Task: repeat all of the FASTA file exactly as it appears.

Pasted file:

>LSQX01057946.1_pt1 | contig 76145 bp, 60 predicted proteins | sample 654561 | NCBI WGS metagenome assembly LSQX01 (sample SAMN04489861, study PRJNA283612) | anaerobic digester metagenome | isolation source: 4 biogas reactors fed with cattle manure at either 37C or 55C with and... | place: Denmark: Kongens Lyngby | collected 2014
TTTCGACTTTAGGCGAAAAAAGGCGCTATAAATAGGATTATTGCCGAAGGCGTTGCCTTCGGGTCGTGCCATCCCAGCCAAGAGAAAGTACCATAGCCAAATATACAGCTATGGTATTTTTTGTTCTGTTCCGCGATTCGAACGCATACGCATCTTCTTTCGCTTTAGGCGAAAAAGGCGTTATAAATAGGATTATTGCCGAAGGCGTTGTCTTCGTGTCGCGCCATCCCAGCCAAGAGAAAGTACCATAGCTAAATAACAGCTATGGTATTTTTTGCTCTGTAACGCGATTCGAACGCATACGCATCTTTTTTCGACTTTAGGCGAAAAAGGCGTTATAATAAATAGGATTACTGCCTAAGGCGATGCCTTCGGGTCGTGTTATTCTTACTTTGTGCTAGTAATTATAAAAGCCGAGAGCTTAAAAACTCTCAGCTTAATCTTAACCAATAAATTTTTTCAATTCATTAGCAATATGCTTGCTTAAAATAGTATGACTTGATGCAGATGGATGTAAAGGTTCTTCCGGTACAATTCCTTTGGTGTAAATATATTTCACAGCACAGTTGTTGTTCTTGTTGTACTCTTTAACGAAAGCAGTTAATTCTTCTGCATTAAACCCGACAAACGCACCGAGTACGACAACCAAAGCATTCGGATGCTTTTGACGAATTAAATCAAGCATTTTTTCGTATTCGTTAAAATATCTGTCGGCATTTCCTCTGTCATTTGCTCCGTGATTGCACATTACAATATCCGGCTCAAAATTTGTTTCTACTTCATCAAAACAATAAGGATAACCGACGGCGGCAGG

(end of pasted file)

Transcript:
>LSQX01057946.1_pt1 | contig 76145 bp, 60 predicted proteins | sample 654561 | NCBI WGS metagenome assembly LSQX01 (sample SAMN04489861, study PRJNA283612) | anaerobic digester metagenome | isolation source: 4 biogas reactors fed with cattle manure at either 37C or 55C with and... | place: Denmark: Kongens Lyngby | collected 2014
TTTCGACTTTAGGCGAAAAAAGGCGCTATAAATAGGATTATTGCCGAAGGCGTTGCCTTCGGGTCGTGCCATCCCAGCCAAGAGAAAGTACCATAGCCAAATATACAGCTATGGTATTTTTTGTTCTGTTCCGCGATTCGAACGCATACGCATCTTCTTTCGCTTTAGGCGAAAAAGGCGTTATAAATAGGATTATTGCCGAAGGCGTTGTCTTCGTGTCGCGCCATCCCAGCCAAGAGAAAGTACCATAGCTAAATAACAGCTATGGTATTTTTTGCTCTGTAACGCGATTCGAACGCATACGCATCTTTTTTCGACTTTAGGCGAAAAAGGCGTTATAATAAATAGGATTACTGCCTAAGGCGATGCCTTCGGGTCGTGTTATTCTTACTTTGTGCTAGTAATTATAAAAGCCGAGAGCTTAAAAACTCTCAGCTTAATCTTAACCAATAAATTTTTTCAATTCATTAGCAATATGCTTGCTTAAAATAGTATGACTTGATGCAGATGGATGTAAAGGTTCTTCCGGTACAATTCCTTTGGTGTAAATATATTTCACAGCACAGTTGTTGTTCTTGTTGTACTCTTTAACGAAAGCAGTTAATTCTTCTGCATTAAACCCGACAAACGCACCGAGTACGACAACCAAAGCATTCGGATGCTTTTGACGAATTAAATCAAGCATTTTTTCGTATTCGTTAAAATATCTGTCGGCATTTCCTCTGTCATTTGCTCCGTGATTGCACATTACAATATCCGGCTCAAAATTTGTTTCTACTTCATCAAAACAATAAGGATAACCGACGGCGGCAGG